Phototrophic archaea use light to produce chemical energy in the form of ATP. In the Halobacteria, light-activated ion pumps like bacteriorhodopsin and halorhodopsin generate ion gradients by pumping ions out of the cell across the plasma membrane. The energy stored in these electrochemical gradients is then converted into ATP by ATP synthase. This process is a form of photophosphorylation. The ability of these light-driven pumps to move ions across membranes depends on light-driven changes in the structure of a retinol cofactor buried in the center of the protein.
Archaea usually have a single circular chromosome, with as many as 5,751,492 base pairs in Methanosarcina acetivorans, the largest known archaeal genome. The tiny 490,885 base-pair genome of Nanoarchaeum equitans is one-tenth of this size and the smallest archaeal genome known; it is estimated to contain only 537 protein-encoding genes. Smaller independent pieces of DNA, called plasmids, are also found in archaea. Plasmids may be transferred between cells by physical contact, in a process that may be similar to bacterial conjugation.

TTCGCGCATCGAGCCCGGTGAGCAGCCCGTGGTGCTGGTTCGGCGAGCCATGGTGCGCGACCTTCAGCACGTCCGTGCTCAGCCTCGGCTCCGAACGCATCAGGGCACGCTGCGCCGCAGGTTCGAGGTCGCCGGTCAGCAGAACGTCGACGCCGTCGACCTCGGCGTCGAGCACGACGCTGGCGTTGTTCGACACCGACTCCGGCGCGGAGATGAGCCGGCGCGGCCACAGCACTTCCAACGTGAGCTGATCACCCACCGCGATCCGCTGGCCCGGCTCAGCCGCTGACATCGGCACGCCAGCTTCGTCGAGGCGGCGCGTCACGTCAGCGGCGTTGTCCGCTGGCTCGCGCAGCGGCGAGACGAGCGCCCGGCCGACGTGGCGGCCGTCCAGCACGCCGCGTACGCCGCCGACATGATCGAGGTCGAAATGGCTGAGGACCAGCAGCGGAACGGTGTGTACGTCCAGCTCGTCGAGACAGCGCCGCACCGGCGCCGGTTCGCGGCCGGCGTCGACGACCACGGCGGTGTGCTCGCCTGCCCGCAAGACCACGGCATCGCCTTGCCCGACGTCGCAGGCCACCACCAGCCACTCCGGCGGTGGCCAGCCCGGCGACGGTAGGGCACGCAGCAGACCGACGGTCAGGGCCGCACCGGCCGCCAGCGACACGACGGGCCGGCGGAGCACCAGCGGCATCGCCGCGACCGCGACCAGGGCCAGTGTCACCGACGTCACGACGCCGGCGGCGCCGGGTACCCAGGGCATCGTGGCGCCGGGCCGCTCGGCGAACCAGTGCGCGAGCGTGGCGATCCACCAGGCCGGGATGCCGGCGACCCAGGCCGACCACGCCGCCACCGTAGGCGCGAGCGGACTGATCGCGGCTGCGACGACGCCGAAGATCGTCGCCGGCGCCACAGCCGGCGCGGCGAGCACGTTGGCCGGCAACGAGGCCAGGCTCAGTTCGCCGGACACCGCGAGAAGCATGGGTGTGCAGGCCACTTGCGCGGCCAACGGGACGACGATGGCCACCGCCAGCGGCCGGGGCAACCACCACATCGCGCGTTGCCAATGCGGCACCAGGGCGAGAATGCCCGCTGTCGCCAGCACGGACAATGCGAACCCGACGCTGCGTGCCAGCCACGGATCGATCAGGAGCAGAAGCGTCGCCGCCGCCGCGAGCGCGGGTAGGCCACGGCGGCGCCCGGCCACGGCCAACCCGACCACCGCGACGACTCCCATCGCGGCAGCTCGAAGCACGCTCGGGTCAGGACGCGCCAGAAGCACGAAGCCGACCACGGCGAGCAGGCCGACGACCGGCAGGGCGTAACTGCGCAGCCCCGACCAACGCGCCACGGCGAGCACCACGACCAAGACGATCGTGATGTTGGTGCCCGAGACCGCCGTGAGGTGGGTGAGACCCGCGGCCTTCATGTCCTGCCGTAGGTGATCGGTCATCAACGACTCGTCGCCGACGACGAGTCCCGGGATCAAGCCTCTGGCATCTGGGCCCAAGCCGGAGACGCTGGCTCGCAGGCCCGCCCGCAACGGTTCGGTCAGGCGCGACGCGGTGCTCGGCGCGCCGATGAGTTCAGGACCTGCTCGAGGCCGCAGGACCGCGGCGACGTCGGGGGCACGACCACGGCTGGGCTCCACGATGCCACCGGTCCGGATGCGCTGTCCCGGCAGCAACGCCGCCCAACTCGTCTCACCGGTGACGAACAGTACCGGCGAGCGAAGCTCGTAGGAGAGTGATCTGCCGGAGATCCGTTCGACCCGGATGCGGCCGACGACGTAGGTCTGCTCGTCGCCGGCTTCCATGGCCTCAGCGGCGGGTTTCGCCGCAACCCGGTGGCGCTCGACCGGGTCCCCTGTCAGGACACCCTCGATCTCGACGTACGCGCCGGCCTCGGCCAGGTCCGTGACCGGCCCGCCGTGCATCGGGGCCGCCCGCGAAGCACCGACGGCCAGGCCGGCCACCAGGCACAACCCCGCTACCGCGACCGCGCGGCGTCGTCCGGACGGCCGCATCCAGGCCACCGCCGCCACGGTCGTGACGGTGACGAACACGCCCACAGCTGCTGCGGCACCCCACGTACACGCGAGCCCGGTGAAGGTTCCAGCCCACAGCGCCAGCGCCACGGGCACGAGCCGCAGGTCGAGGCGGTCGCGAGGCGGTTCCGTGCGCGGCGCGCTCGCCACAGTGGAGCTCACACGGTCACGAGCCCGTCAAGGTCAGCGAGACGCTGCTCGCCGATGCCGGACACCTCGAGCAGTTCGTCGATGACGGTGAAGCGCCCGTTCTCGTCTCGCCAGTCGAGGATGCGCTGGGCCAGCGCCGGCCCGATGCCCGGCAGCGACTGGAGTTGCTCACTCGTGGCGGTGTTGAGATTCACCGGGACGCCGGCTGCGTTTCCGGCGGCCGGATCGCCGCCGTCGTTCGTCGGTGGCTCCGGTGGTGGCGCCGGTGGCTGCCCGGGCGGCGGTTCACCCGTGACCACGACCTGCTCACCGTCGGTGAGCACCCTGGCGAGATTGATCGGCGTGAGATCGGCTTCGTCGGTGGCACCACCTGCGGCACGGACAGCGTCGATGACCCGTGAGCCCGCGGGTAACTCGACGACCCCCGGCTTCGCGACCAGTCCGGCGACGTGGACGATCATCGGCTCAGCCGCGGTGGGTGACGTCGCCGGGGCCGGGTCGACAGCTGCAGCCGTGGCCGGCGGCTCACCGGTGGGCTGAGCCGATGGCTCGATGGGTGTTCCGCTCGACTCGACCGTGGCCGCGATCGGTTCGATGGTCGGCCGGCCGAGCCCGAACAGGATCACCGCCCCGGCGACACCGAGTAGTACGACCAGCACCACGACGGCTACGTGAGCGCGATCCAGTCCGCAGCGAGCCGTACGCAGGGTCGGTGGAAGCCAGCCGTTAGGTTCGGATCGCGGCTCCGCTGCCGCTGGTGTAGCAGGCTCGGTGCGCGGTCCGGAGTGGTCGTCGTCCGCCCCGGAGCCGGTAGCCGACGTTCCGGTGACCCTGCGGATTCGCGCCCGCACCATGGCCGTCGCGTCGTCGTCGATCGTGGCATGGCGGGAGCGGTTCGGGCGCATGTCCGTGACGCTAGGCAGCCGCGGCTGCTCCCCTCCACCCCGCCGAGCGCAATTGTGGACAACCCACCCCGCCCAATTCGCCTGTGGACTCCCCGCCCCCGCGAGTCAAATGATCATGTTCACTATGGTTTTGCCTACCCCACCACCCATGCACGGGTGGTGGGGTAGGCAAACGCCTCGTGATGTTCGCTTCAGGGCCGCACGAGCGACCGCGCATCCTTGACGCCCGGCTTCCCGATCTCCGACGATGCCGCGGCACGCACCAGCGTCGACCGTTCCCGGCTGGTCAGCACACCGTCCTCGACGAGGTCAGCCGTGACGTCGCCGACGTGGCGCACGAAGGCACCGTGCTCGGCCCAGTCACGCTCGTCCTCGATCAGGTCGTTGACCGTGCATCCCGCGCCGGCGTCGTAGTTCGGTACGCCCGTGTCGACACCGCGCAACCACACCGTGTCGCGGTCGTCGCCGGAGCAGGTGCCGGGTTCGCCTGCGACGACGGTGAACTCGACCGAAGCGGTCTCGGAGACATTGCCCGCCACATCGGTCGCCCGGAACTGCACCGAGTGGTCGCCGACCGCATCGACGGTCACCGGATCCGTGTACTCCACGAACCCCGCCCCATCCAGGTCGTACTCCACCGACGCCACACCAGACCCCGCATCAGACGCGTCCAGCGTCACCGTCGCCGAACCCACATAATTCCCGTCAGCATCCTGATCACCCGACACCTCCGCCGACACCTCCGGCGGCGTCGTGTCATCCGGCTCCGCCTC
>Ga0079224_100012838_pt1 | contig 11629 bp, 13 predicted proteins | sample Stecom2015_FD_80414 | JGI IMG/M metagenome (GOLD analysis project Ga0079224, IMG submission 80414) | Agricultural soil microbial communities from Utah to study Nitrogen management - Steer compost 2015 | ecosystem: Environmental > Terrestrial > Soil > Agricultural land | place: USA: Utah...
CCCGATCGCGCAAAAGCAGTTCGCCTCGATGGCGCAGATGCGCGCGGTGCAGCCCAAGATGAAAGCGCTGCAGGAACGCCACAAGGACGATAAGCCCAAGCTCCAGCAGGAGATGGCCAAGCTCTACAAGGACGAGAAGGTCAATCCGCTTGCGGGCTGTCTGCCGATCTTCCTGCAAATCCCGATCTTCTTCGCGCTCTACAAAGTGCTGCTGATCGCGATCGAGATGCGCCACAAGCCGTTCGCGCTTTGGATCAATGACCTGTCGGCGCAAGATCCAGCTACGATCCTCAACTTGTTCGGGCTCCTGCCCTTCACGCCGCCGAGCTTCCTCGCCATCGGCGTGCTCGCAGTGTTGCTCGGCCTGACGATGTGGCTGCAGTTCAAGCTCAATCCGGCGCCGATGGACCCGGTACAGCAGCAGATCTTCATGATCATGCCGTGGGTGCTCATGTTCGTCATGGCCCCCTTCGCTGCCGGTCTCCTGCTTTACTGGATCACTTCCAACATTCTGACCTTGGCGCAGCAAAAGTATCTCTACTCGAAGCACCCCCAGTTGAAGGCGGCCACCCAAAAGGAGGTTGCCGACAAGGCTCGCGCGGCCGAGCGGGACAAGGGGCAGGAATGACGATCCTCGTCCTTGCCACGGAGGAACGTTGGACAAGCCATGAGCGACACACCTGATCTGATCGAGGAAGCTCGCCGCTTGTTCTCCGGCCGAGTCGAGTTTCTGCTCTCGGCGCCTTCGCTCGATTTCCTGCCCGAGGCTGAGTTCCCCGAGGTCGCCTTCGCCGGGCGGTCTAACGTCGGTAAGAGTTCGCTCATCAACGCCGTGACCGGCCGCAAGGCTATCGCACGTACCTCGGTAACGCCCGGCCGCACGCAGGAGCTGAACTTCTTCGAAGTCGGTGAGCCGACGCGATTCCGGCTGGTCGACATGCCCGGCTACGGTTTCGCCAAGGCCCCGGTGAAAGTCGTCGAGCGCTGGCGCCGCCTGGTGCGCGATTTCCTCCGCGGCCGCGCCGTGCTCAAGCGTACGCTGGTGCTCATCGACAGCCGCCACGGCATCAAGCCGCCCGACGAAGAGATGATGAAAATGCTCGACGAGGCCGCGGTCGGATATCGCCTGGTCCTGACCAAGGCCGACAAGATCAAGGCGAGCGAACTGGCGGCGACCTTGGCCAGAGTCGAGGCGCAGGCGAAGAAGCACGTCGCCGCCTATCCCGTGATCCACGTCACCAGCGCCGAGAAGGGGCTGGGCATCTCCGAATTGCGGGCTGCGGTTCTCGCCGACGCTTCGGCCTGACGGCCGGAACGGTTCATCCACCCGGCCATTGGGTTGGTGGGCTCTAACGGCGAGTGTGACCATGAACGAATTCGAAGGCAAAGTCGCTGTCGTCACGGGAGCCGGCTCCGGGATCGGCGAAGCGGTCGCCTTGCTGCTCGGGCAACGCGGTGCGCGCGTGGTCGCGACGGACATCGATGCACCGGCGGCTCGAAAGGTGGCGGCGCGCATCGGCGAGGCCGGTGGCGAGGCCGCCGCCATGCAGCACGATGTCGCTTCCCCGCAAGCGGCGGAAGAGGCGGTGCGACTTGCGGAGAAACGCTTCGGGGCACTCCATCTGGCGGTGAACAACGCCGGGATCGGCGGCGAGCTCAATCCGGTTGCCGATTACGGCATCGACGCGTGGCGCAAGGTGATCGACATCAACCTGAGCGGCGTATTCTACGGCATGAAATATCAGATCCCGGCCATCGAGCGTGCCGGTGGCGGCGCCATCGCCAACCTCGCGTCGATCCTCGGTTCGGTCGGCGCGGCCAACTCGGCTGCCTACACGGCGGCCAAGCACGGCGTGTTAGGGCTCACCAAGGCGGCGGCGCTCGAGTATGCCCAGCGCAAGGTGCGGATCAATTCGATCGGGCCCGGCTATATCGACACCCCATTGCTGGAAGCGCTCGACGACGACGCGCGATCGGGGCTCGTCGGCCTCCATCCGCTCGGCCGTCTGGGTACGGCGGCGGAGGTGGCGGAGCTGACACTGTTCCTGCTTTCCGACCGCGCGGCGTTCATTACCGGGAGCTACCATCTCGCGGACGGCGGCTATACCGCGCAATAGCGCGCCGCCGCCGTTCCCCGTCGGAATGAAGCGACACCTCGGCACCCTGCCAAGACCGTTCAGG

Archaea can be infected by double-stranded DNA viruses that are unrelated to any other form of virus and have a variety of unusual shapes, including bottles, hooked rods, or teardrops. These viruses have been studied in most detail in thermophilics, particularly the orders Sulfolobales and Thermoproteales. Two groups of single-stranded DNA viruses that infect archaea have been recently isolated. One group is exemplified by the Halorubrum pleomorphic virus 1 ("Pleolipoviridae") infecting halophilic archaea and the other one by the Aeropyrum coil-shaped virus ("Spiraviridae") infecting a hyperthermophilic (optimal growth at 90–95 °C) host. Notably, the latter virus has the largest currently reported ssDNA genome. Defenses against these viruses may involve RNA interference from repetitive DNA sequences that are related to the genes of the viruses.